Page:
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Green Building Bible, Fourth Edition
Green Building Bible, fourth edition (both books)
These two books are the perfect starting place to help you get to grips with one of the most vitally important aspects of our society - our homes and living environment.

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    • CommentAuthortony
    • CommentTimeFeb 19th 2022
    When PVC cables come into contact with expanded polystyrene a physical reaction does take place. This is NOT a chemical reaction. What happens is that some of the plasticiser in the PVC migrates (technically probably diffuses) into the polystyrene which makes it appear to have been attacked. In the process if a gap forms the process stops.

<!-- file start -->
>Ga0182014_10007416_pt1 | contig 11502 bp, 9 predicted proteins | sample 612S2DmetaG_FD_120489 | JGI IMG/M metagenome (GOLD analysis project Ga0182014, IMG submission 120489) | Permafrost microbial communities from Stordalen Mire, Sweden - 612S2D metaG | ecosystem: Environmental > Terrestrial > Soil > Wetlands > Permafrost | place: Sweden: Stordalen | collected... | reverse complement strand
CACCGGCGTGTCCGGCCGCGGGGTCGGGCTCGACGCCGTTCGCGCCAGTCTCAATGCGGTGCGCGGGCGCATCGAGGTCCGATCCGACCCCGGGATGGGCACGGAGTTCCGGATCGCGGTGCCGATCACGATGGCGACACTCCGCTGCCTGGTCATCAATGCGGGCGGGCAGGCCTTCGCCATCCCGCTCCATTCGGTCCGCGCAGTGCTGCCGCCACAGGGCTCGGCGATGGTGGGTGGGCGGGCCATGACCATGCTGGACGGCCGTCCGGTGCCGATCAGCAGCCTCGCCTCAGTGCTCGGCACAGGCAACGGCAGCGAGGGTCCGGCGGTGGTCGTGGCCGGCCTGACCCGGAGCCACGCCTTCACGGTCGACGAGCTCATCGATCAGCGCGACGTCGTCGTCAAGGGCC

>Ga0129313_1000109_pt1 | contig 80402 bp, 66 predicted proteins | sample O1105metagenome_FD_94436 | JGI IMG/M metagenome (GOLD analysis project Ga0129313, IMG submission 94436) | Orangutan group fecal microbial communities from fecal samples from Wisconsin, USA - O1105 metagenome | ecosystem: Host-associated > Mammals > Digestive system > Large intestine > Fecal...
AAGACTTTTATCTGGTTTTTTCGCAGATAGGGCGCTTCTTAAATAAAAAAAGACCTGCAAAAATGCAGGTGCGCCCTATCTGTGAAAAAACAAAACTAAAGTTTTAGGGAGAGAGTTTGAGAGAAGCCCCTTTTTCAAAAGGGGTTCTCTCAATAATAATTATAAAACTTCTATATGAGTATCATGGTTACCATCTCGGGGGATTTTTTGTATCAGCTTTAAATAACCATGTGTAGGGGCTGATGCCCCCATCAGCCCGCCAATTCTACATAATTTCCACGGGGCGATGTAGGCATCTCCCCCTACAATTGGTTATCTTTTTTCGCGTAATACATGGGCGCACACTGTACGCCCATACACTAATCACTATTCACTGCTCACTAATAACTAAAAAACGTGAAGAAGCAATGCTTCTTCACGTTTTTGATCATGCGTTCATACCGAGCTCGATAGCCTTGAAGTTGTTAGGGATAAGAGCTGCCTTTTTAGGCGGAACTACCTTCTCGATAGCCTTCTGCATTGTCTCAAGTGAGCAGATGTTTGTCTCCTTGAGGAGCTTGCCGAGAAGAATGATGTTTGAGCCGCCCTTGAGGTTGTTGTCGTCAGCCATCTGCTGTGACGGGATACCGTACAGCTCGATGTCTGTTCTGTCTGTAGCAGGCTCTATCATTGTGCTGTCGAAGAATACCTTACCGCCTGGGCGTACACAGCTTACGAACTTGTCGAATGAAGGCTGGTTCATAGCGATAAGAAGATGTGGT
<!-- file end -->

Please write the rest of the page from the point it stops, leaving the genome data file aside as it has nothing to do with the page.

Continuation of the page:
There is no evidence that this is dangerous as only a small portion of the plasticiser is lost and only from the outer sheath of the cable. The polystyrene is thinned a tad.

    Is anyone aware of a resulting problem?
    • CommentTimeFeb 19th 2022
    Thanks tony - reality check!
    • CommentAuthortony
    • CommentTimeFeb 19th 2022
    Two degrees in Chemistry help
    • CommentAuthorMike1
    • CommentTimeFeb 20th 2022
    Posted By: tonyIs anyone aware of a resulting problem?

    I seem to recall that the plasticisers used were changed years ago (70s?) to reduce the problem.

    Posted By: tonyIn the process if a gap forms the process stops.

    ...however if the cable was loose-laid on polystyrene - in a loft, for example - the cable may move as the polystyrene shrinks back. Or if the polystyrene becomes sticky, as it might, it could stick to the cable. Either could prevent the process stopping, in theory.

    It would be interesting to see if anyone has any real-world fire reports though.
    • CommentAuthortony
    • CommentTimeFeb 20th 2022
    I have been searching for such reports for years and never found any. Were there any I would expect them to be sufficiently publicised for us to know about them therefore surmise that there aren’t any